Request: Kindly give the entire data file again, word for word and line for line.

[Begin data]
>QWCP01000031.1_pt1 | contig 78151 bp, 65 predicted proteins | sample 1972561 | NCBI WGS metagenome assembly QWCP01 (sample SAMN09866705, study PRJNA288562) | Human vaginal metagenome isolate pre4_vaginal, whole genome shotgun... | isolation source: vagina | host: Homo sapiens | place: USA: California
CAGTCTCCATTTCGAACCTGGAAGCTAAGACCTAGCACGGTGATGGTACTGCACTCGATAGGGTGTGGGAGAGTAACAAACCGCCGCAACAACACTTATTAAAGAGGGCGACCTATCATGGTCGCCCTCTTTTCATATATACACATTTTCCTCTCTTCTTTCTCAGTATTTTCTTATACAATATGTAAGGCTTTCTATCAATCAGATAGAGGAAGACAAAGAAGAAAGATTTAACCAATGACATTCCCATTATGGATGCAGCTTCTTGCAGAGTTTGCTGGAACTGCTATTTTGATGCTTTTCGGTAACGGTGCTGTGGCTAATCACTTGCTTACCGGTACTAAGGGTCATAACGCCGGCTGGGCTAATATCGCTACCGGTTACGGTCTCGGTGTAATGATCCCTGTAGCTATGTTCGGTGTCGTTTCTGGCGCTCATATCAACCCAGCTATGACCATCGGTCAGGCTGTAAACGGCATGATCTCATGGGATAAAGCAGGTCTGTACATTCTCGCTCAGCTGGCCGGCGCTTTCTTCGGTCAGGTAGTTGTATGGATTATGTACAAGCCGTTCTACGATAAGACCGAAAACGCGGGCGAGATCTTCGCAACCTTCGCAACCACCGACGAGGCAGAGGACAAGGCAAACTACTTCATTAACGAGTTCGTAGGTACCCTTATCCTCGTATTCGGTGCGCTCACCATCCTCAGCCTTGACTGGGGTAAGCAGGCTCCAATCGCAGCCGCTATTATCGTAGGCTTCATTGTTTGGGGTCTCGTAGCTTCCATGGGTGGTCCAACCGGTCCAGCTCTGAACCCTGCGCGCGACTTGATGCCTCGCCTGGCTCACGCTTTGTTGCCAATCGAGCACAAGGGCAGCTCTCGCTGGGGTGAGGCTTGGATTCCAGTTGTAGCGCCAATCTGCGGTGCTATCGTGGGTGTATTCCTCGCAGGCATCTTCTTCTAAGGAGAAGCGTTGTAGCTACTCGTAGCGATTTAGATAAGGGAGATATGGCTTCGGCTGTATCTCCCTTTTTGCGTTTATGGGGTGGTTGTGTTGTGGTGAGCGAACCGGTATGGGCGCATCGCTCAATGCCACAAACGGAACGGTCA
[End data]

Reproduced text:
>QWCP01000031.1_pt1 | contig 78151 bp, 65 predicted proteins | sample 1972561 | NCBI WGS metagenome assembly QWCP01 (sample SAMN09866705, study PRJNA288562) | Human vaginal metagenome isolate pre4_vaginal, whole genome shotgun... | isolation source: vagina | host: Homo sapiens | place: USA: California
CAGTCTCCATTTCGAACCTGGAAGCTAAGACCTAGCACGGTGATGGTACTGCACTCGATAGGGTGTGGGAGAGTAACAAACCGCCGCAACAACACTTATTAAAGAGGGCGACCTATCATGGTCGCCCTCTTTTCATATATACACATTTTCCTCTCTTCTTTCTCAGTATTTTCTTATACAATATGTAAGGCTTTCTATCAATCAGATAGAGGAAGACAAAGAAGAAAGATTTAACCAATGACATTCCCATTATGGATGCAGCTTCTTGCAGAGTTTGCTGGAACTGCTATTTTGATGCTTTTCGGTAACGGTGCTGTGGCTAATCACTTGCTTACCGGTACTAAGGGTCATAACGCCGGCTGGGCTAATATCGCTACCGGTTACGGTCTCGGTGTAATGATCCCTGTAGCTATGTTCGGTGTCGTTTCTGGCGCTCATATCAACCCAGCTATGACCATCGGTCAGGCTGTAAACGGCATGATCTCATGGGATAAAGCAGGTCTGTACATTCTCGCTCAGCTGGCCGGCGCTTTCTTCGGTCAGGTAGTTGTATGGATTATGTACAAGCCGTTCTACGATAAGACCGAAAACGCGGGCGAGATCTTCGCAACCTTCGCAACCACCGACGAGGCAGAGGACAAGGCAAACTACTTCATTAACGAGTTCGTAGGTACCCTTATCCTCGTATTCGGTGCGCTCACCATCCTCAGCCTTGACTGGGGTAAGCAGGCTCCAATCGCAGCCGCTATTATCGTAGGCTTCATTGTTTGGGGTCTCGTAGCTTCCATGGGTGGTCCAACCGGTCCAGCTCTGAACCCTGCGCGCGACTTGATGCCTCGCCTGGCTCACGCTTTGTTGCCAATCGAGCACAAGGGCAGCTCTCGCTGGGGTGAGGCTTGGATTCCAGTTGTAGCGCCAATCTGCGGTGCTATCGTGGGTGTATTCCTCGCAGGCATCTTCTTCTAAGGAGAAGCGTTGTAGCTACTCGTAGCGATTTAGATAAGGGAGATATGGCTTCGGCTGTATCTCCCTTTTTGCGTTTATGGGGTGGTTGTGTTGTGGTGAGCGAACCGGTATGGGCGCATCGCTCAATGCCACAAACGGAACGGTCA